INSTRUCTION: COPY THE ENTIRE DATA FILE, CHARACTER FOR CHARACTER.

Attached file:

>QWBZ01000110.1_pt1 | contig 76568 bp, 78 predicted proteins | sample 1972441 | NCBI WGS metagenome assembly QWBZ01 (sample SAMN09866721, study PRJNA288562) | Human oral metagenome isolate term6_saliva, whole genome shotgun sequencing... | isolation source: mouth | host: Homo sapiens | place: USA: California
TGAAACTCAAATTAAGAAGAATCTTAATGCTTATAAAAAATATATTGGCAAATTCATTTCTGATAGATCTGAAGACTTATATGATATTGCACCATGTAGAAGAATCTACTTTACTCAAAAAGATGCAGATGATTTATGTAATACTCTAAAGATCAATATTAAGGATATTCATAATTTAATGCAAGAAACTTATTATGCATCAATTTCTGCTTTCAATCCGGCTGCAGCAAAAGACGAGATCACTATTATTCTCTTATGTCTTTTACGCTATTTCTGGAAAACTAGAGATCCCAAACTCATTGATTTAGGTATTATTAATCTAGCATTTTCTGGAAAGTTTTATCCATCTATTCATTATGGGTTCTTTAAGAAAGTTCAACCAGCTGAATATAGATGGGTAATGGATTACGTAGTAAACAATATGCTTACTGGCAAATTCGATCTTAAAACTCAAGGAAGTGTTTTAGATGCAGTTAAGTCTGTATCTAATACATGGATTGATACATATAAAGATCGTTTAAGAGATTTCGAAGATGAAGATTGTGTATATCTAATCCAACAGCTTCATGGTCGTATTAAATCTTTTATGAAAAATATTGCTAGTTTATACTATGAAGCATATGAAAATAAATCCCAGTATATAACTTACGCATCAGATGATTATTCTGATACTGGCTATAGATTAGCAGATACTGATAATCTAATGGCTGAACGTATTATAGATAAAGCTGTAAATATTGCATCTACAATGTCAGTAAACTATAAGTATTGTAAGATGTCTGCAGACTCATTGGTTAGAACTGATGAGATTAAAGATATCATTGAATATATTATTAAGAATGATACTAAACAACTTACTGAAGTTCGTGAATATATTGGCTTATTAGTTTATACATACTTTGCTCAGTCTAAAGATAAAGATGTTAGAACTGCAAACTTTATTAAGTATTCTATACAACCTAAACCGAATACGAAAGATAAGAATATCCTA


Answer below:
>QWBZ01000110.1_pt1 | contig 76568 bp, 78 predicted proteins | sample 1972441 | NCBI WGS metagenome assembly QWBZ01 (sample SAMN09866721, study PRJNA288562) | Human oral metagenome isolate term6_saliva, whole genome shotgun sequencing... | isolation source: mouth | host: Homo sapiens | place: USA: California
TGAAACTCAAATTAAGAAGAATCTTAATGCTTATAAAAAATATATTGGCAAATTCATTTCTGATAGATCTGAAGACTTATATGATATTGCACCATGTAGAAGAATCTACTTTACTCAAAAAGATGCAGATGATTTATGTAATACTCTAAAGATCAATATTAAGGATATTCATAATTTAATGCAAGAAACTTATTATGCATCAATTTCTGCTTTCAATCCGGCTGCAGCAAAAGACGAGATCACTATTATTCTCTTATGTCTTTTACGCTATTTCTGGAAAACTAGAGATCCCAAACTCATTGATTTAGGTATTATTAATCTAGCATTTTCTGGAAAGTTTTATCCATCTATTCATTATGGGTTCTTTAAGAAAGTTCAACCAGCTGAATATAGATGGGTAATGGATTACGTAGTAAACAATATGCTTACTGGCAAATTCGATCTTAAAACTCAAGGAAGTGTTTTAGATGCAGTTAAGTCTGTATCTAATACATGGATTGATACATATAAAGATCGTTTAAGAGATTTCGAAGATGAAGATTGTGTATATCTAATCCAACAGCTTCATGGTCGTATTAAATCTTTTATGAAAAATATTGCTAGTTTATACTATGAAGCATATGAAAATAAATCCCAGTATATAACTTACGCATCAGATGATTATTCTGATACTGGCTATAGATTAGCAGATACTGATAATCTAATGGCTGAACGTATTATAGATAAAGCTGTAAATATTGCATCTACAATGTCAGTAAACTATAAGTATTGTAAGATGTCTGCAGACTCATTGGTTAGAACTGATGAGATTAAAGATATCATTGAATATATTATTAAGAATGATACTAAACAACTTACTGAAGTTCGTGAATATATTGGCTTATTAGTTTATACATACTTTGCTCAGTCTAAAGATAAAGATGTTAGAACTGCAAACTTTATTAAGTATTCTATACAACCTAAACCGAATACGAAAGATAAGAATATCCTA